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Social History for Every Classroom

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We found 29 items that match your search

Charles Dickens Visits Five Points (with text supports)

In 1841, English author Charles Dickens toured the United States. Dickens was known for his sympathetic depictions of the poor and working-class residents of English cities. However, American Notes, which he wrote about his time in the U.S. attacked [...]

Analysis Worksheet: The Declaration of Sentiments

This worksheet helps students analyze the 1848 Declaration of Sentiments.

A California Newspaper Deplores the Foreign Miner's Tax (with text supports)

Within months of statehood, the California legislature passed the Foreign Miner’s Tax, which required immigrant miners to pay $20 a month for the privilege of mining in the state. The unbearably high tax drove many Latin American miners back [...]

Latin American and French Miners Protest the Foreign Miner’s Tax (with text supports)

French- and Spanish-speaking miners posted this notice around Sonora County, California in May, 1850. The month before, the California legislature had passed a Foreign Miners’ Tax that required immigrant miners to pay $20 every month for the [...]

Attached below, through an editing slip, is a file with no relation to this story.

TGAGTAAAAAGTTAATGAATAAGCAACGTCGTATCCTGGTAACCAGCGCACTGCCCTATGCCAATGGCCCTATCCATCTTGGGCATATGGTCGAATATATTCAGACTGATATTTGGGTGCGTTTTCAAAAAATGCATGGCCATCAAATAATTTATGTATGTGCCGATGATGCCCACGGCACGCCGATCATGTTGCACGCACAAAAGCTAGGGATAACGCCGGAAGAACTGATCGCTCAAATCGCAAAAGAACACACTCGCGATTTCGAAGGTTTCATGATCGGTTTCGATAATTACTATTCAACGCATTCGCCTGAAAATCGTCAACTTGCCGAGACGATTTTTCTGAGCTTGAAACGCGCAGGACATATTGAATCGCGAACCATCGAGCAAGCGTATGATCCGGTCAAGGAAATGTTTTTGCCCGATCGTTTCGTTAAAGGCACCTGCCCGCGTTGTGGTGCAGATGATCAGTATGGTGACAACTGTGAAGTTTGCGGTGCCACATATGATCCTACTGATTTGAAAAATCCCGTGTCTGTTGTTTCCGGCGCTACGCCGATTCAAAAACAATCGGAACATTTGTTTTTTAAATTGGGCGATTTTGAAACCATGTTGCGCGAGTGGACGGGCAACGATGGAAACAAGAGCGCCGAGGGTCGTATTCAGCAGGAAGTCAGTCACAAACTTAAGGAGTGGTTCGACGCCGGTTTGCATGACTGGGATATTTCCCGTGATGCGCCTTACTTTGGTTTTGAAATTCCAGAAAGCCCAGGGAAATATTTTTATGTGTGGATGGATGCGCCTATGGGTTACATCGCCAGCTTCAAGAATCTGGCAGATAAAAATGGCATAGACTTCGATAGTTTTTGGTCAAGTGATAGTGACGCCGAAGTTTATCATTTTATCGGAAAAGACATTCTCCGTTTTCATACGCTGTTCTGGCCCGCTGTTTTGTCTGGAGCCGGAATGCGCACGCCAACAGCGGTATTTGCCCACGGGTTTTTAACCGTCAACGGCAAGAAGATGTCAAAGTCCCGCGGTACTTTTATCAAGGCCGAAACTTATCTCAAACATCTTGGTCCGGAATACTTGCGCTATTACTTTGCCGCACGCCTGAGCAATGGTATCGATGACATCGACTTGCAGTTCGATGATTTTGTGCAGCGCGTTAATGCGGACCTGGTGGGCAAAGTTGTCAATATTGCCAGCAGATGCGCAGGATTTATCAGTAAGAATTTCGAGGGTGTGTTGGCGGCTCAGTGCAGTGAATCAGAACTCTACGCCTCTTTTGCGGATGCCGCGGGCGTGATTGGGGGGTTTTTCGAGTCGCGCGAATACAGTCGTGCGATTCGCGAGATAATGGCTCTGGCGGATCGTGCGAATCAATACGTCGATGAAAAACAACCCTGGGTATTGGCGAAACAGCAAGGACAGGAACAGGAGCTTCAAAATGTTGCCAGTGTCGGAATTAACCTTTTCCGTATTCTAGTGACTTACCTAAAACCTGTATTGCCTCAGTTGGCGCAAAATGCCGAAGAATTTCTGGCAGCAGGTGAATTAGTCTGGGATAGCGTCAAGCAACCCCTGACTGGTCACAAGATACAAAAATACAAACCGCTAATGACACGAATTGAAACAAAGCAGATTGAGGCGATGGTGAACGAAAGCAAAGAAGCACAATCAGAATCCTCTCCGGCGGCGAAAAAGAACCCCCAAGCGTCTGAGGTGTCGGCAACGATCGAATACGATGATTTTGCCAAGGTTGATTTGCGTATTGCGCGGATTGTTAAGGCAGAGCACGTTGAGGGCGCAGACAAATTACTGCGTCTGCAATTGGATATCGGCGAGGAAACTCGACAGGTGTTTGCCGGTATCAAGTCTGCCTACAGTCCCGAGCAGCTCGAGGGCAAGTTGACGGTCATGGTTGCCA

Daughters of Free Men Script Excerpts (with text supports)

The following excerpts are taken from the script for Daughters of Free Men, which was written by the American Social History Project.

A Former Lowell Girl Remembers Working in the Mills (with text supports)

Lucy Larcom worked in the mills at Lowell as a young woman. In her memoir, written more than forty years later, she remembered how she and other young female mill workers felt about their jobs.

Regulations of the Middlesex Company and Its Boarding Houses (with text supports)

The Lowell textile factories, and the boarding houses where they required their female workers to live, had strict rules. The women accepted these rules and even helped enforce them.

A Former Mill Girl Remembers the Lowell Strike of 1836 (with text supports)

Harriet Hanson Robinson began work in Lowell at the age of ten, later becoming an author and advocate of women's suffrage. In 1834 and 1836, the mill owners reduced wages, increased the pace of work, and raised the rent for the boardinghouses. The [...]

Young Women Ask Permission to Work in Lowell (with text supports)

Starting in the 1820s, a group of business owners built textile mills in New England, where for the first time, people could use machines to weave cotton into cloth. The first factories recruited women from rural New England as their labor force. [...]


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